Money matters was the theme of the University of Reading’s annual Children’s Christmas Lecture. With puzzles, questions and role play it was enthusiastically received. Here, economic historians Adrian Bell and Tony Moore summarise some of the key ideas from the lecture, which explored the development of money as a concept over time.
Different forms of money
History shows us that money can be many things: from sea shells (used in the Americas, Africa, Asia and Australasia for long periods), to paper notes (from Chengdu in China c.900AD, the first paper money in history), salt (widely used, for example in Ancient Egypt and nineteenth-century Ethiopia), coins, and cryptocurrencies such as bitcoin. Some economic historians even consider mobile phones to be money.
Most money today is not in the form of coins and notes but exists as deposits in bank accounts which we access by electronic means such as bank cards, phones and watches.
Money does not have any inherent value – it is worth whatever we believe as a society it is worth. We accept lots of different things to represent money, and as we can see from examples such as cryptocurrencies, it doesn’t even have to exist in physical reality.
Money is not fixed forever but linked to the culture and beliefs of different times. Money can be seen as a distributed form of ‘social credit’ – simply put it is an agreed unit of account or measure of value that can be used when allocating and exchanging resources.
The concept of credit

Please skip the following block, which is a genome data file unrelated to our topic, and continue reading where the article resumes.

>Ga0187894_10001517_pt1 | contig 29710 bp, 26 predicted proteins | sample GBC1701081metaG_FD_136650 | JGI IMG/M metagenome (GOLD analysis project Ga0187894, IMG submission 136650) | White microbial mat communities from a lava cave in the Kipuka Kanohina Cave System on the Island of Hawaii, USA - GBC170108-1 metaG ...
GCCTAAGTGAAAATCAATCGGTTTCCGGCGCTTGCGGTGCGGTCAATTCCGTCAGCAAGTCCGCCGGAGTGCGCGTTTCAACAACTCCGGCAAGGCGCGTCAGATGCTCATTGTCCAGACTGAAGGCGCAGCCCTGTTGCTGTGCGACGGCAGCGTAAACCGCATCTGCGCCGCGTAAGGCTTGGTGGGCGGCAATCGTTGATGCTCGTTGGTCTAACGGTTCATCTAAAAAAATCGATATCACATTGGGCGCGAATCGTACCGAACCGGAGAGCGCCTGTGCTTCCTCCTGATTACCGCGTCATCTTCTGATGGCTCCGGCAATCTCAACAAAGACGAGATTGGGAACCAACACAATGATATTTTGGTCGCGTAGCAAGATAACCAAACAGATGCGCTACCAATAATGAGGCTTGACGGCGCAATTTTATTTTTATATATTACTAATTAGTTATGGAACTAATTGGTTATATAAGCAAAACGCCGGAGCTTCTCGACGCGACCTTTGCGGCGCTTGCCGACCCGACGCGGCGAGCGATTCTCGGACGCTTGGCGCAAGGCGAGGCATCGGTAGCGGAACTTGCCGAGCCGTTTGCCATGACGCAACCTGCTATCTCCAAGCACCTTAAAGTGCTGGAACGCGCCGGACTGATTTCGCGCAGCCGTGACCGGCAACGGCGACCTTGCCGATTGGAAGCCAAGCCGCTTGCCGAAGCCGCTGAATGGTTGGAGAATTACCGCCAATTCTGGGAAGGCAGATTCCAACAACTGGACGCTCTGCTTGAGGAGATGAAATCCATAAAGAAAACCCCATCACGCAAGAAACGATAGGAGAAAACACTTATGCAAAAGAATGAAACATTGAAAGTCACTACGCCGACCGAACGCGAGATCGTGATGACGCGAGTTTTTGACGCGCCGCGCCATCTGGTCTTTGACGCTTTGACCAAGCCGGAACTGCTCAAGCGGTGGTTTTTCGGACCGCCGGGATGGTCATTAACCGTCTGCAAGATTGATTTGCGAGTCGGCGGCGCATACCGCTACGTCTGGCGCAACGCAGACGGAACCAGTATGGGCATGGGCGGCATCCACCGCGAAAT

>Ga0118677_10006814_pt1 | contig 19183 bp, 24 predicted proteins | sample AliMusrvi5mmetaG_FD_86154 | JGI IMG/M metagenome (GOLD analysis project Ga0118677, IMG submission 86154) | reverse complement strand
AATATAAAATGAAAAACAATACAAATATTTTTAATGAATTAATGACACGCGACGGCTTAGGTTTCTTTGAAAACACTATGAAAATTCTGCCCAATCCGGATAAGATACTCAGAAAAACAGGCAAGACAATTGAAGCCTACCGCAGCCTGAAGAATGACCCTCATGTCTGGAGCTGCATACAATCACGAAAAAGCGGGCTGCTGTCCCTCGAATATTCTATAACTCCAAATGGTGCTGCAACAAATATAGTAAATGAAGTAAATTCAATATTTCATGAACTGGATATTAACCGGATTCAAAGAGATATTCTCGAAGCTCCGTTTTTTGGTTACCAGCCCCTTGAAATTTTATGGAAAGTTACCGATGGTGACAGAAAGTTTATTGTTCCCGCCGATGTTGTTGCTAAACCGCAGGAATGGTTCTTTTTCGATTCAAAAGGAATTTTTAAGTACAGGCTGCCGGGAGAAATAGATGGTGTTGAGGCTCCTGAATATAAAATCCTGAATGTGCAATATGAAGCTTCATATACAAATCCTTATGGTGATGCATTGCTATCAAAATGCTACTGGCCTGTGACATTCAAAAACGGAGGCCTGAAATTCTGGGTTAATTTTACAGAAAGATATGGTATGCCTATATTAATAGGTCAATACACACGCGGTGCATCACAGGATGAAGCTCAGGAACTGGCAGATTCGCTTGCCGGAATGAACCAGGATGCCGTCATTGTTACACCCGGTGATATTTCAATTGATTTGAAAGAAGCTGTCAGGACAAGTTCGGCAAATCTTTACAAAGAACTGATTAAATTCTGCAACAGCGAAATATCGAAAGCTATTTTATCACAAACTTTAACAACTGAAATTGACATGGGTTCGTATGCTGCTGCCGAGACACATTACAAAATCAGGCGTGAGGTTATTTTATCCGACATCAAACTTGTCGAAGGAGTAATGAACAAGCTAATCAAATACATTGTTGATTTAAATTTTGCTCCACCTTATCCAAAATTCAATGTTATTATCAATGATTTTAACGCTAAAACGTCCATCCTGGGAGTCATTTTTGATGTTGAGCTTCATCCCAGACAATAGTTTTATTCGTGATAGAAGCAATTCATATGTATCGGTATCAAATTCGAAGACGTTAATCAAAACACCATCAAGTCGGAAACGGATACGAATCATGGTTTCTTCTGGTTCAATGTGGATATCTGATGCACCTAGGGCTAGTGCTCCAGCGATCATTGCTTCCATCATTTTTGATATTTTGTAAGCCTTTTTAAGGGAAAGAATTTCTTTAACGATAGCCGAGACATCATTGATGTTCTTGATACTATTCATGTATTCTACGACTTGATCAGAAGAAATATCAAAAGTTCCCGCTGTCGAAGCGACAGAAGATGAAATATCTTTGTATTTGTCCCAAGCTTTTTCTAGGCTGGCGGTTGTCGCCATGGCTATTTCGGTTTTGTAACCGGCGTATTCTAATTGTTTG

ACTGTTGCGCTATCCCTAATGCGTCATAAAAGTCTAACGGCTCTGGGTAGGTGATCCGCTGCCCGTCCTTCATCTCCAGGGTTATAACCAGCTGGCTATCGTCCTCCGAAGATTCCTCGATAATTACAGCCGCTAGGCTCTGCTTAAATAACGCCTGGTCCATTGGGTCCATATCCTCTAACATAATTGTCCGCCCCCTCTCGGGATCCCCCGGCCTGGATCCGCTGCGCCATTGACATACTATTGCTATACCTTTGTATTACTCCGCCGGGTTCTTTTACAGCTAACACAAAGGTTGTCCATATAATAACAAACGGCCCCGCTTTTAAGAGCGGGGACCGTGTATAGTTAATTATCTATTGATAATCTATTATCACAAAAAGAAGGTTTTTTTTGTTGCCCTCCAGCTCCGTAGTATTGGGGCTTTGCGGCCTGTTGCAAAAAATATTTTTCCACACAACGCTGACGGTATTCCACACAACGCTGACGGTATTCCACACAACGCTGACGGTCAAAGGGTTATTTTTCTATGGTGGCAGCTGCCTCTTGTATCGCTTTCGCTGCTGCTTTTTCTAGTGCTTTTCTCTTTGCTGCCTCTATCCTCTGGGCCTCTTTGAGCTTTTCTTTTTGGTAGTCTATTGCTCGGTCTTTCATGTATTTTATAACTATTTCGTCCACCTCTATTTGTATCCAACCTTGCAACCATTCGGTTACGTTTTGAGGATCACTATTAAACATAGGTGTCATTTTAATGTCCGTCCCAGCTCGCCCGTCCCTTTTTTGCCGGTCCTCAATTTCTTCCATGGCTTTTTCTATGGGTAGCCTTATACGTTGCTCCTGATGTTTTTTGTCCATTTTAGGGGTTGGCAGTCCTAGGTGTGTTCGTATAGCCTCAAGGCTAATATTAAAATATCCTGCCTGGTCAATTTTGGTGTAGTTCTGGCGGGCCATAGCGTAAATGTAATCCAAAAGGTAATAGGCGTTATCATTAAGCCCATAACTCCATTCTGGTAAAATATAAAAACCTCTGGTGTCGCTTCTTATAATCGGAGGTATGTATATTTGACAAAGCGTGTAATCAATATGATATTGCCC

Money changes value over time and not always to our benefit.
We can earn money by working, investing, or starting a business. We can buy things with cash but also with credit – and pay it back with interest added. And although it can be appealing to pay small amounts over a longer time, it is more expensive in the long run. I can pay £50 today for something or agree to pay £5 per month for 12 months. This is easier for me to manage in my budget, but will cost me £60, so I will actually pay much more for the same thing.
The concept of credit was the same for our ancestors – and sometimes they had sophisticated methods of moving money around without any money changing hands. In medieval Europe this would be achieved via a bill of exchange, the precursor of the cheque and chequebook.
Some fellow economists have described the development of money as following a historical process that moves from barter to coins to credit. However, the discovery of clay tokens recording debts from around 2000 BC in Mesopotamia (modern-day Iraq) suggests that credit came before coins and accountancy (keeping a record of financial transactions), predating the development of writing.
Credibility and trust
So, money is just a concept – it works if we all believe in it – like Tinkerbell from Peter Pan. Problems arise when credibility or trust in the system is lost.
As an example, let’s look to the actions of our former Chancellor of the Exchequer, Kwasi Kwarteng. Many commentators argue that his mini budget panicked the financial markets as they lost trust in the UK’s fiscal stability and as a result destroyed the UK’s financial credibility. He himself now admits he ‘got carried away’ and was too impatient: ‘There was a brief moment and the people in charge, myself included, blew it’.
For political impartiality we should also acknowledge that the current Chancellor, Jeremy Hunt, quickly acted to calm the markets – by reversing almost everything Kwarteng had proposed and thus restoring some element of financial credibility.
As economic historians of medieval Europe, we have researched how this period saw trade networks expand and the first banks and accounting introduced via Italy. We have looked at medieval financial innovations involving wool forward contracts, sovereign credit and defaults, foreign exchange and real estate bubbles.
We will conclude by asking you to think carefully when people tell you that things related to money are new and have never happened before. As we have explored in this blog – we can often find a historical parallel.